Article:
New Reports Provide a Roadmap for Creating Opportunities for Baltimore’s Young People

Posted February 22, 2016, By the Annie E. Casey Foundation

More than one in five young people ages 16 to 24 in Baltimore are neither in school nor working. That's about 18,000 young people — one of the highest city rates in the country. Within that population, about 38% lack a high school diploma or GED, and, on average, these young people have a seventh-grade reading level and fifth-grade math level. 

Two recently released reports offer recommendations for finding new ways to reconnect these young people with education, training, jobs and entrepreneurship opportunities, focusing on expanding industry-specific training programs, fostering more collaboration between organizations and providing expanded support services for youth to help them succeed.

The reports, which were developed by Baltimore’s Promise, the Baltimore Workforce Funders Collaborative and the Job Opportunities Task Force with support from Casey and others, highlight the specific needs of young people not in school or working (sometimes called disconnected youth), as well as the local workforce field's capacity to meet those needs. These publications come at an important time, as many throughout the city seek to address the challenges that prevent Baltimore youth from accessing opportunity — challenges underscored during last spring's unrest. 

Among the policy and practice recommendations:

  • Expand Baltimore’s workforce development programs focused on individual employment sectors to more effectively serve youth not in school or working.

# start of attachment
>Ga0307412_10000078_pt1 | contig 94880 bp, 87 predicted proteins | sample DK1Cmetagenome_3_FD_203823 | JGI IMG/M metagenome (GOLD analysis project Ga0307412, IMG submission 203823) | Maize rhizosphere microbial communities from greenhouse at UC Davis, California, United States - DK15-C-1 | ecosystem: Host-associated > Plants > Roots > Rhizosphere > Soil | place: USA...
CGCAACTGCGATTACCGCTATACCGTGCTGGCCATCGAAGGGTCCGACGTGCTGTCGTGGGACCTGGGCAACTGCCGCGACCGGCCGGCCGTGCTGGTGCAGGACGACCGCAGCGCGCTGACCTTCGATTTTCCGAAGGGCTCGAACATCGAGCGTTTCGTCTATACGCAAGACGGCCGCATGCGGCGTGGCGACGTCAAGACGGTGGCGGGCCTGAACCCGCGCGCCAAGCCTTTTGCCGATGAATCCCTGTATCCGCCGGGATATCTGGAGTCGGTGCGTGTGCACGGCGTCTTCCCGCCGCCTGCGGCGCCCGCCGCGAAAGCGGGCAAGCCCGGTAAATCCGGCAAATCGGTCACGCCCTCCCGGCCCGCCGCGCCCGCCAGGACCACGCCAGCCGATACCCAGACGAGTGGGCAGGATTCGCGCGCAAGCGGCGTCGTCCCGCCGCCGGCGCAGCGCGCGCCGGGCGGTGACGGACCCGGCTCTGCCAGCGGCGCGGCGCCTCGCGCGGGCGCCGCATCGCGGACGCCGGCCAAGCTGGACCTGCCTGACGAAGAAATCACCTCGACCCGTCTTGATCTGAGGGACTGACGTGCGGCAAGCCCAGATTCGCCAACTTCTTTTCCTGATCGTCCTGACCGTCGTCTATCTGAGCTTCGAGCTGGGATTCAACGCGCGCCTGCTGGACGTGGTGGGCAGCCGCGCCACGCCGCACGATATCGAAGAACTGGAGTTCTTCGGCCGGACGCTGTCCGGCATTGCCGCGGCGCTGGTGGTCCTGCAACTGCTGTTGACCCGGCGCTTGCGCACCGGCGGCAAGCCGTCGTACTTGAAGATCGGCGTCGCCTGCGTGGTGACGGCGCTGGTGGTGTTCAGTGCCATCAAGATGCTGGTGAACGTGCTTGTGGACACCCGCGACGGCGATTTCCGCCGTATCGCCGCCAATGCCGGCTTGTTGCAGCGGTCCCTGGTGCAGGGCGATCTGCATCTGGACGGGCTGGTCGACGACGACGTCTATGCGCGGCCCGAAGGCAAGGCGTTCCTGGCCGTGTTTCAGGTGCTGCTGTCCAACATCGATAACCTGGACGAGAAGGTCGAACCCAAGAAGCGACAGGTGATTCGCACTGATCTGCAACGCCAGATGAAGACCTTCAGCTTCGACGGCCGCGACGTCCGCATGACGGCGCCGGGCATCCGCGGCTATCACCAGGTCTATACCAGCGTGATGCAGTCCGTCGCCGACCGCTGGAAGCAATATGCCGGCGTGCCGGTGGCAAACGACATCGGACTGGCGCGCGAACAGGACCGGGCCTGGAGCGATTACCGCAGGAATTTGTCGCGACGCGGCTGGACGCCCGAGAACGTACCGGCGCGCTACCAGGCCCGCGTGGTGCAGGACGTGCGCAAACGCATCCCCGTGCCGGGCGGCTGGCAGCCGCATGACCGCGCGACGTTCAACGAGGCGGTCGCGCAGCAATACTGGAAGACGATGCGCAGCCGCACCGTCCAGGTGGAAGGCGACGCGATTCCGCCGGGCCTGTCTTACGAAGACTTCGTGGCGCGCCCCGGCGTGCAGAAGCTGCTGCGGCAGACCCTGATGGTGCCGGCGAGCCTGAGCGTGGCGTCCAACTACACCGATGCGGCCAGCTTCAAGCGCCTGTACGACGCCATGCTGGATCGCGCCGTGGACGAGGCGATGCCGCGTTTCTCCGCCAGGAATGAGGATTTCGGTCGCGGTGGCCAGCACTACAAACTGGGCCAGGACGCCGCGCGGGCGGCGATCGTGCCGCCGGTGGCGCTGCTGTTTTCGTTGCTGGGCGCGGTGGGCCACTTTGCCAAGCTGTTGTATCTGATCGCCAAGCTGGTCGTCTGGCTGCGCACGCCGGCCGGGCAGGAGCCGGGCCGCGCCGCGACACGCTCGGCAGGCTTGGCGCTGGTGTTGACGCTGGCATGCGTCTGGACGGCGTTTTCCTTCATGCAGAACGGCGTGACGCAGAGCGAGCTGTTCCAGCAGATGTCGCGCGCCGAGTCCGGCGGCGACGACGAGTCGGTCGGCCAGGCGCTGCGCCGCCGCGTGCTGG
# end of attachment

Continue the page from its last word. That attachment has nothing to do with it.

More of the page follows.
• Provide proven youth support services — such as mentoring and internships — as part of workforce programs.
  • Expand collaboration and partnerships between nonprofit and public agencies to develop or improve youth-focused workforce programs in Baltimore.
  • Develop a dedicated funding source to pay for expanded workforce programming for disconnected youth.
  • Build a comprehensive system to collect and share data about young people participating in workforce programs, and do ongoing evaluation of all programs to gauge their success.

The reports also recommend nonprofit and public agencies work closely with Baltimore youth themselves to develop new approaches to serving disconnected young people. 

Read a summary of the recommendations, or check out the full reports, Expanding Sector Employment Opportunities for Young Adults in Baltimore and Connecting Baltimore’s Opportunity Youth to Careers.